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A figure shimmered slightly in the fog, and eventually coalesced into the shape of a man - a darker shadow in the pre-dawn dark. He was traipsing through the dense early morning fog, the night darker now than it had been when he set out. The moon had sunk below the horizon and the sun was yet to show its face. It had been a long walk from Redton station and he was unaccustomed to extended periods of exercise - the breath misting in front of his mouth and nose came quickly - but he had been reluctant to take the train for fear of being noticed and remembered. The figure approached the house slowly but eventually, feet crunching loudly in the silence, he arrived at the side gate. He slipped a practised hand through the hole in the worn boards and flicked the catch, releasing the gate to swing inwards, scraping along the loose gravel. The gate hadn't been used in a while and the figure had to push hard to exert his will against it. There was no dog, and the man entered the backyard unchallenged. He stepped through, pushed the protesting gate back home, the catch sliding closed of its own accord, and walked around to the back door. There was a covered porch area at the back of the house and to the side of the pavers lay a garden hose. The hose lay in a messy coil below the tap, still affixed at one end. The man groped in the darkness, stumbling slightly on a loop of hose and, using his hands as his only form of sight, removed the hose from the tap by pulling sharply on the plastic connecting piece. He dropped the hose end and ran the tap, the water whistling through the pipe and spurting out in a gush, splattering his shoes. He paid the mess no mind, and quickly rinsed his hands under the cold water. He pushed both his hands in the water, up to the elbow, and gave them each a soapless wash with the opposite hand. He then raised his wet hands to his face and accorded it the same treatment. The cold water was a shock to his warm face, sweaty from the exertion, but it felt good to be clean.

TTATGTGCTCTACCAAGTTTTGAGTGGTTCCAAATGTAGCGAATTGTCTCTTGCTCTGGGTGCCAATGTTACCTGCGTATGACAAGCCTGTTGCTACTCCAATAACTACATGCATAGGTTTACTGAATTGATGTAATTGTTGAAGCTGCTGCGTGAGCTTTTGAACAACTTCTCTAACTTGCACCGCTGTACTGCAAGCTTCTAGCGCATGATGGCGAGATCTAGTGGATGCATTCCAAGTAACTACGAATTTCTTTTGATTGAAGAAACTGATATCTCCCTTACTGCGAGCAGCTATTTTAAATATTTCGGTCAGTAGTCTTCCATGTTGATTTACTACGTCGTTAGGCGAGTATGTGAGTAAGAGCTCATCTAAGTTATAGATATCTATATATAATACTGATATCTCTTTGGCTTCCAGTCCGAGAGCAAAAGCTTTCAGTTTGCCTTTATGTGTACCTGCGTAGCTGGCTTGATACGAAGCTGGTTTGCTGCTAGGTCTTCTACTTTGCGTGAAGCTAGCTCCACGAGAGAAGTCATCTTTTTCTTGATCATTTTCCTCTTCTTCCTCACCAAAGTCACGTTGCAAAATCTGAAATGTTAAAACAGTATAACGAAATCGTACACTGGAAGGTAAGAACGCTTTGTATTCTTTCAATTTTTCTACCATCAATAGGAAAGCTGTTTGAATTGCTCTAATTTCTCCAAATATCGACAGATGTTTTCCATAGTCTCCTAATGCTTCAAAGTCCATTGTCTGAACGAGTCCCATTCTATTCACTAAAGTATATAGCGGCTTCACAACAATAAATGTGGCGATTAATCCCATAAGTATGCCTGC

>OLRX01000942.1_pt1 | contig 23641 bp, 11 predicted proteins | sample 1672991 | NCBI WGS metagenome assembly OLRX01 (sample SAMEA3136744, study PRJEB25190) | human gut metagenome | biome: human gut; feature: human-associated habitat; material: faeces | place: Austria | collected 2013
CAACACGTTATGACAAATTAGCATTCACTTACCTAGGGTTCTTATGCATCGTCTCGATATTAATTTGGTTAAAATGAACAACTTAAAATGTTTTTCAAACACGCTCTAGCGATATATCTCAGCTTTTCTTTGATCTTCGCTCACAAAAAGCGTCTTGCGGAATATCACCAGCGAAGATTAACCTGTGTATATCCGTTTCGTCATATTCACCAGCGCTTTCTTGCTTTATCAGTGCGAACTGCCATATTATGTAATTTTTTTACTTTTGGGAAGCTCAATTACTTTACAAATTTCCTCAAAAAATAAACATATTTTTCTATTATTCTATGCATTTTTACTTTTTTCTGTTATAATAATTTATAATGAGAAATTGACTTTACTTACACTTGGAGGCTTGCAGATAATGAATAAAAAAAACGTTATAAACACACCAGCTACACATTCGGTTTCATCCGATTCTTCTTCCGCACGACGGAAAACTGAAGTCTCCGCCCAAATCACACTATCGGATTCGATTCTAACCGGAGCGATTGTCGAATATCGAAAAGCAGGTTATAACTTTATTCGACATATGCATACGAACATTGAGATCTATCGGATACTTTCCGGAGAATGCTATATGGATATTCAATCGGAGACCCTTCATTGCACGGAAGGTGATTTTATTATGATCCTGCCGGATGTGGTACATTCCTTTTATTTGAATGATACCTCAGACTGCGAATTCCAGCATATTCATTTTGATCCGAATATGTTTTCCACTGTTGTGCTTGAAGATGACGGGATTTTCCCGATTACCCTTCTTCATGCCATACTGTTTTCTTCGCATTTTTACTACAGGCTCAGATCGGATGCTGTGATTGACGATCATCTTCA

The man twisted the tap and shut off the flow of water, shook his arms to remove the excess, and squelched in his wet runners over to the back door. He took off his shoes and socks and, realising as he did so that his tracksuit pants were drenched almost to the knees, slipped them off too. Standing in his boxers and a grotty tee shirt, he reached out to the screen door and tried the handle. Smiling as it slid open easily and revealed the darkened laundry, he stepped into the house, dumped the dirty and wet clothes into the laundry tub, and padded quietly into the main bedroom.


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